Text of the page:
Russians are Pro-Market Now
April 7, 2000
However much communists and other parties in Russia may disagree on such issues as the welfare state, they are agreed on the need for market-oriented policies. That is the conclusion of a growing number of Russia-watchers, who argue that even the communists no longer want total state control over the economy.
- They claim that the elections both in 1996 and last December demonstrate that a consensus has formed between leftist and rightist parties that pro-market reforms must continue.
- That is not to say that there is total agreement on the future of the welfare state, taxes and land privatization, however.
- Michael McFaul, of the Carnegie Endowment for International Peace, believes there's no turning back now from economic reforms because although there is "a solid minority who do not like the market reforms... there's a bigger solid majority that wants to continue."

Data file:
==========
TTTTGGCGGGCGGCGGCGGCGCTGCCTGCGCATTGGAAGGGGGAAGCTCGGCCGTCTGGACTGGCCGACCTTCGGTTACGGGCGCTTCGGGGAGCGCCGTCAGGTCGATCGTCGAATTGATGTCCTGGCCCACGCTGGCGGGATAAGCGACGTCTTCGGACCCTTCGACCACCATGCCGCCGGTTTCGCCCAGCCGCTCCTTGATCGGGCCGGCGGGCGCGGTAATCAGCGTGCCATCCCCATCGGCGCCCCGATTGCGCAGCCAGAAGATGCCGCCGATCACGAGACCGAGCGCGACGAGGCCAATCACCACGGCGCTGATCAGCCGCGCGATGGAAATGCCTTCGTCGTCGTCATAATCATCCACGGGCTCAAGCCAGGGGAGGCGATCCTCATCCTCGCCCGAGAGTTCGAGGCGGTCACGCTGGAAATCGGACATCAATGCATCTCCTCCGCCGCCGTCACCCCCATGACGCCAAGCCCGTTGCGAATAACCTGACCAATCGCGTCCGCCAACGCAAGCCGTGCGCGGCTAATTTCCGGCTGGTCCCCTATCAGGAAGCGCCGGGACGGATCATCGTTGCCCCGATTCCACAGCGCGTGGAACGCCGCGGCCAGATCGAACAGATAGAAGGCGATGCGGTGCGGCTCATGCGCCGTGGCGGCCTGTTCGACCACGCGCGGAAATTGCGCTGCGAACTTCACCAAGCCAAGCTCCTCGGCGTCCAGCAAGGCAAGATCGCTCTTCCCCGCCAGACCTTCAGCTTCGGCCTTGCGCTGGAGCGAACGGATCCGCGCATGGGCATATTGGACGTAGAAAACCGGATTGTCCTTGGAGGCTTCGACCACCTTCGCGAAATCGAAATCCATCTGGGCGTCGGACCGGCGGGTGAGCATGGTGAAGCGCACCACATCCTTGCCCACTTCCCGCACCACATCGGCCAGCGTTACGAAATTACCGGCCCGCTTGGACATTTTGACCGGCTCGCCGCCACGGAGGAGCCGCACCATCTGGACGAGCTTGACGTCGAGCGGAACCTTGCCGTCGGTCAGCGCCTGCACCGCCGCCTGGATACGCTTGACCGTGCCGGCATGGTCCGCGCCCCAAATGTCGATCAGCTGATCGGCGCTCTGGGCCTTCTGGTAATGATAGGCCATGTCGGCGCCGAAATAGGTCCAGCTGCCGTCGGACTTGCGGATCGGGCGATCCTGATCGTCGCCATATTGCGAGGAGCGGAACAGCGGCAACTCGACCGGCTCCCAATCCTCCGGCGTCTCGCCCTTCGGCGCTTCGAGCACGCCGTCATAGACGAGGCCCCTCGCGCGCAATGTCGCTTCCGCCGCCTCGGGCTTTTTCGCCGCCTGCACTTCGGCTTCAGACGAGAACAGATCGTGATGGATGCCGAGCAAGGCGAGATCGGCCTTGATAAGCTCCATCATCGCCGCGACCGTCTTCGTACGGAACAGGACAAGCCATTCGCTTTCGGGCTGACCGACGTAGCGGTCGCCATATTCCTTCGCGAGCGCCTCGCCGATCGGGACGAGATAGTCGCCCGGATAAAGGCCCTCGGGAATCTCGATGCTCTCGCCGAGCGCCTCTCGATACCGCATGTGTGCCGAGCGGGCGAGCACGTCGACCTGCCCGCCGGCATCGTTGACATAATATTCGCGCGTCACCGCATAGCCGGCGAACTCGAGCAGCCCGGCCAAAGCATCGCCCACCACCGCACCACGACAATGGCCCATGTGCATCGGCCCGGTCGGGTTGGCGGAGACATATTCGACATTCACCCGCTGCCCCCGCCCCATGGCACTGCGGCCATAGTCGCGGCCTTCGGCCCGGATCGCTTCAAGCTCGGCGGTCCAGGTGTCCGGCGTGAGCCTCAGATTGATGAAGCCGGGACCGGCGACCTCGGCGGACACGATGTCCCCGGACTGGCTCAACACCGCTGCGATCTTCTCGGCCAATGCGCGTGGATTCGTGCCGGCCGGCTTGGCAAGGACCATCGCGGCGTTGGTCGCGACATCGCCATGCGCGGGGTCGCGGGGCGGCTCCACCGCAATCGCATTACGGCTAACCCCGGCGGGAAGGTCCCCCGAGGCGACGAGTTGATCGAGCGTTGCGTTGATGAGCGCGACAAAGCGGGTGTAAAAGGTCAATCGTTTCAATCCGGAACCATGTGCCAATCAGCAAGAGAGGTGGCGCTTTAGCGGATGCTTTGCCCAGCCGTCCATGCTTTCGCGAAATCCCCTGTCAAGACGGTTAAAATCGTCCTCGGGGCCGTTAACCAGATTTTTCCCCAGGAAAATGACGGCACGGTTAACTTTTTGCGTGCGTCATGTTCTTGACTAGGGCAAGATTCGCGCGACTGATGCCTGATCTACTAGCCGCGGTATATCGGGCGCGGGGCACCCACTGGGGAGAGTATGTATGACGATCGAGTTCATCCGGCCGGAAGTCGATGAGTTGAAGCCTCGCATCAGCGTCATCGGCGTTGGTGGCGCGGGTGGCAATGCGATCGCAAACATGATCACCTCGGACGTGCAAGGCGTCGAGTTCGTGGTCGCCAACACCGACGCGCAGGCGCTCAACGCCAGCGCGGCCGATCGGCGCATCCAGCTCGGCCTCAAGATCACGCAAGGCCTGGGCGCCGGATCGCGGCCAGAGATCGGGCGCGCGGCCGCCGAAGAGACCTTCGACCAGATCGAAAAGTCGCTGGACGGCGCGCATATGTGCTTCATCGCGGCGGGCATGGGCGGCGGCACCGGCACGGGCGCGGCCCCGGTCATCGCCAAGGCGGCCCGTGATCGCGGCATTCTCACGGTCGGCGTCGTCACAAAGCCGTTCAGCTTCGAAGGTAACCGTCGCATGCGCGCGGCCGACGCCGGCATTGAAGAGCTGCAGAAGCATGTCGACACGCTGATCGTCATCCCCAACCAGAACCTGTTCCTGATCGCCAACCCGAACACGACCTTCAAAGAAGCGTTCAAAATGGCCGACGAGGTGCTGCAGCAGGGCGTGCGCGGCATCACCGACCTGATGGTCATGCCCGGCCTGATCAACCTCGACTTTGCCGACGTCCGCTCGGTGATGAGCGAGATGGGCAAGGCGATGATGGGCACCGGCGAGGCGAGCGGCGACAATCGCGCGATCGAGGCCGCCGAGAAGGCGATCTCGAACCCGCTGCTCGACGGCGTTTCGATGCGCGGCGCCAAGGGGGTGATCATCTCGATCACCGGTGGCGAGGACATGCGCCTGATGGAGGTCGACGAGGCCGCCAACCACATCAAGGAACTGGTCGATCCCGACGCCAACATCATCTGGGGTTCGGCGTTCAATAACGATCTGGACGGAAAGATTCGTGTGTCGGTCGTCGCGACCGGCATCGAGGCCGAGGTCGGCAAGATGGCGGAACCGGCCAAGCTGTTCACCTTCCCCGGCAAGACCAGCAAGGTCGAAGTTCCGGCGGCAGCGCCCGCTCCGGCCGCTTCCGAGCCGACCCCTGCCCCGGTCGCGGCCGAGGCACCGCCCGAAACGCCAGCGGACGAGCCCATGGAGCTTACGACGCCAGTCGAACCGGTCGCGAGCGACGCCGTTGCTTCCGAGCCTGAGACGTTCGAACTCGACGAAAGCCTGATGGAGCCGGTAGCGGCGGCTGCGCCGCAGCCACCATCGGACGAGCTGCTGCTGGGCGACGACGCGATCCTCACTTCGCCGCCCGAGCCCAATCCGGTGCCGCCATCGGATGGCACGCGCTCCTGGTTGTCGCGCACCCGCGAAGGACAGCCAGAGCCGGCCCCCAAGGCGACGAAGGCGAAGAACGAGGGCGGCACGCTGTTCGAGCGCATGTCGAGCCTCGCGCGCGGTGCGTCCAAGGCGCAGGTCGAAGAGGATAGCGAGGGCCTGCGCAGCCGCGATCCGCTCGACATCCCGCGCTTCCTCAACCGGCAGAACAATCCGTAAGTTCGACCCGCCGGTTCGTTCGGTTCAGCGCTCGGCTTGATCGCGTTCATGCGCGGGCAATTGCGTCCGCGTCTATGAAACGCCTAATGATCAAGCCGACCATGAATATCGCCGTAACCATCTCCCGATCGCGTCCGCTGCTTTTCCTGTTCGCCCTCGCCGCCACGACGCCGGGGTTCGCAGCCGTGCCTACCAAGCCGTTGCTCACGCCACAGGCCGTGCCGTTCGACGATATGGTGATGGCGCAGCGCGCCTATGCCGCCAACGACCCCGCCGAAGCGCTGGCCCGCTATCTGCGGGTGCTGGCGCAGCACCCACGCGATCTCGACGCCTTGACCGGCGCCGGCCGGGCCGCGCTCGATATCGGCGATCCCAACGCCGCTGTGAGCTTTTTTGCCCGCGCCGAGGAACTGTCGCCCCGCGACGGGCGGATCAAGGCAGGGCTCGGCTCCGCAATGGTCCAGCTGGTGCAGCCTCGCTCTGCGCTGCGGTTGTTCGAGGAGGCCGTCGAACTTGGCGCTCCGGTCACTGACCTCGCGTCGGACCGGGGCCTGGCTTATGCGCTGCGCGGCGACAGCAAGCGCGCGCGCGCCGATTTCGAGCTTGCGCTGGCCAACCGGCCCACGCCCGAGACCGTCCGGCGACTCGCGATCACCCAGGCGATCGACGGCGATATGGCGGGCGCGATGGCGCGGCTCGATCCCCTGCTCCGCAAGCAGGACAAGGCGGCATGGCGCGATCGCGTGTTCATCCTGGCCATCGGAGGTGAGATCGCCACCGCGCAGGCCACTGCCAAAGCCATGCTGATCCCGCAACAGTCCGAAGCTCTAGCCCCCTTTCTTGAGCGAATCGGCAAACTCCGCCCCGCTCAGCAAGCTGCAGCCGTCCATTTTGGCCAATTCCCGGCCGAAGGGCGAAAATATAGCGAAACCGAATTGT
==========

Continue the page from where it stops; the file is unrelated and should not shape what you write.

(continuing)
- Heritage Foundation fellow Ariel Cohen observes that Russia doesn't have the resources for "separate, stand-alone development" -- so it will have to integrate with the West and develop a lot of goodwill there.
While it may be within President Vladimir Putin's capability to turn authoritarian and jeopardize economic reform -- as well as jeopardizing Russia's relatively free press -- the experts don't see him taking that route.
Cohen says that Putin "wants to be accepted by Western leaders as one of them." In order to do that, he adds, "you don't go and jail journalists. You don't go and shoot up a bunch of people."
Source: Douglas Austin, "Russia May Move to Market System, Even Communists Back the Approach," Investor's Business Daily, April 7, 2000.
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